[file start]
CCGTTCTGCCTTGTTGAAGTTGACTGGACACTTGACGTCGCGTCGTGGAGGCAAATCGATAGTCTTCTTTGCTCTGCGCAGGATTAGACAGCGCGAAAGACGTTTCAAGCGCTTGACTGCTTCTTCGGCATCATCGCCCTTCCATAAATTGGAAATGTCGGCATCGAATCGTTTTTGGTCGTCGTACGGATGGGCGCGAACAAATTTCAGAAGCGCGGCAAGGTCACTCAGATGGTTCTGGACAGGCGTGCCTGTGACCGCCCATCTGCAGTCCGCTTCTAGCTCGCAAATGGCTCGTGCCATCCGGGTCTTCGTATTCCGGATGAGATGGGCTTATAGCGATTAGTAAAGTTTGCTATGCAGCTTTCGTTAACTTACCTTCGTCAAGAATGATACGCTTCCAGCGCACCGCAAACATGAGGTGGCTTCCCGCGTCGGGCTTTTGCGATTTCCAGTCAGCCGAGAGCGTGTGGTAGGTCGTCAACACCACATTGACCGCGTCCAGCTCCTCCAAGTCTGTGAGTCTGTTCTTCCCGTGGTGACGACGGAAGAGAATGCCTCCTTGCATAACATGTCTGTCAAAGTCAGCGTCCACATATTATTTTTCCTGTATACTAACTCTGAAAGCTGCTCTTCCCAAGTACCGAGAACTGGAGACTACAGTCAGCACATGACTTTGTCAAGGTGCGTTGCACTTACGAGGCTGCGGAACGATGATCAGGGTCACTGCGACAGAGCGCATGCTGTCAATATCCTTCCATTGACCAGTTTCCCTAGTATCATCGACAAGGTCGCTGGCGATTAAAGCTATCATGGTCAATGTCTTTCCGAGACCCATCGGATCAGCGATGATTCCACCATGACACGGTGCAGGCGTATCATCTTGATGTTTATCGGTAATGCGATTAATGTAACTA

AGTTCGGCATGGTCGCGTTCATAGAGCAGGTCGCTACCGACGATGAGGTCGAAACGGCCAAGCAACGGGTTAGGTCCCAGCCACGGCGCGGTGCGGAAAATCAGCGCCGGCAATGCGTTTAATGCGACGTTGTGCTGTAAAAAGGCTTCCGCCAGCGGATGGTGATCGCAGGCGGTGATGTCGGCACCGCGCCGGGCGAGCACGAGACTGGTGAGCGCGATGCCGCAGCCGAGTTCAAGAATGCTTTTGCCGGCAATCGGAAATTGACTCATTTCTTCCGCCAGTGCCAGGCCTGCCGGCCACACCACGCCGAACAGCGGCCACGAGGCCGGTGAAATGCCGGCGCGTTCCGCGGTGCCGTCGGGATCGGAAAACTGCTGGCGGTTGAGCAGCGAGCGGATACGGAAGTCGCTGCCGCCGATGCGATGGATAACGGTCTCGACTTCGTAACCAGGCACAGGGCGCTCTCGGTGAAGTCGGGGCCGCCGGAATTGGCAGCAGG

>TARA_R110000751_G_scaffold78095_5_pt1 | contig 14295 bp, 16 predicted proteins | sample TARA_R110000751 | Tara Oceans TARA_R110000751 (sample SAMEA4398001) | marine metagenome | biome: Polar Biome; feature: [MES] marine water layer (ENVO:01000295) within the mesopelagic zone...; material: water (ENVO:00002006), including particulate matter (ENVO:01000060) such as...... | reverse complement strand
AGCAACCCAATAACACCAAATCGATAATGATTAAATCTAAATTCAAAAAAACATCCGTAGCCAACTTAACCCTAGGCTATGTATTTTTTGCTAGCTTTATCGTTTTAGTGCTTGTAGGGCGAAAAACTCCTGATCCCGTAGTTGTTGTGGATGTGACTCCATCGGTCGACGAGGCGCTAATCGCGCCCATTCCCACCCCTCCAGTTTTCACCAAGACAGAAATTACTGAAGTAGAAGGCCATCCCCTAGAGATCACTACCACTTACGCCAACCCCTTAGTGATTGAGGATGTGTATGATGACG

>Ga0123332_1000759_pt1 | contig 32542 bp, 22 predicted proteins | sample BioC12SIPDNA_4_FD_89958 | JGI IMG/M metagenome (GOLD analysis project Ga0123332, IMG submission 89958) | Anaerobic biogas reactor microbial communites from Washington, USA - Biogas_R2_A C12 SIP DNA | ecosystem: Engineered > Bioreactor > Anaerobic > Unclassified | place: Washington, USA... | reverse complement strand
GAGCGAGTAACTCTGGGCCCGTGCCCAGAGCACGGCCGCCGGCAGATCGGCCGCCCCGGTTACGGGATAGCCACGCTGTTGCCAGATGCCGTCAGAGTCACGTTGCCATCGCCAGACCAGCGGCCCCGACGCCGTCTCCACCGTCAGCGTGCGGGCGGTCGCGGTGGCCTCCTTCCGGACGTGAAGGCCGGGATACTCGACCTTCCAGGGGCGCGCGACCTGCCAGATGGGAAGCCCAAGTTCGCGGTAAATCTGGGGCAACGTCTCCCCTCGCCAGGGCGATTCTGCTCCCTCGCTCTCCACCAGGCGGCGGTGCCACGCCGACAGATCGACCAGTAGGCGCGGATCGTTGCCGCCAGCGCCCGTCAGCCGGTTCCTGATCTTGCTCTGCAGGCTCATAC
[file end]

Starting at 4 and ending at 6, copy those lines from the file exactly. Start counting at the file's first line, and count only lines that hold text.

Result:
AGCAACCCAATAACACCAAATCGATAATGATTAAATCTAAATTCAAAAAAACATCCGTAGCCAACTTAACCCTAGGCTATGTATTTTTTGCTAGCTTTATCGTTTTAGTGCTTGTAGGGCGAAAAACTCCTGATCCCGTAGTTGTTGTGGATGTGACTCCATCGGTCGACGAGGCGCTAATCGCGCCCATTCCCACCCCTCCAGTTTTCACCAAGACAGAAATTACTGAAGTAGAAGGCCATCCCCTAGAGATCACTACCACTTACGCCAACCCCTTAGTGATTGAGGATGTGTATGATGACG

>Ga0123332_1000759_pt1 | contig 32542 bp, 22 predicted proteins | sample BioC12SIPDNA_4_FD_89958 | JGI IMG/M metagenome (GOLD analysis project Ga0123332, IMG submission 89958) | Anaerobic biogas reactor microbial communites from Washington, USA - Biogas_R2_A C12 SIP DNA | ecosystem: Engineered > Bioreactor > Anaerobic > Unclassified | place: Washington, USA... | reverse complement strand
GAGCGAGTAACTCTGGGCCCGTGCCCAGAGCACGGCCGCCGGCAGATCGGCCGCCCCGGTTACGGGATAGCCACGCTGTTGCCAGATGCCGTCAGAGTCACGTTGCCATCGCCAGACCAGCGGCCCCGACGCCGTCTCCACCGTCAGCGTGCGGGCGGTCGCGGTGGCCTCCTTCCGGACGTGAAGGCCGGGATACTCGACCTTCCAGGGGCGCGCGACCTGCCAGATGGGAAGCCCAAGTTCGCGGTAAATCTGGGGCAACGTCTCCCCTCGCCAGGGCGATTCTGCTCCCTCGCTCTCCACCAGGCGGCGGTGCCACGCCGACAGATCGACCAGTAGGCGCGGATCGTTGCCGCCAGCGCCCGTCAGCCGGTTCCTGATCTTGCTCTGCAGGCTCATAC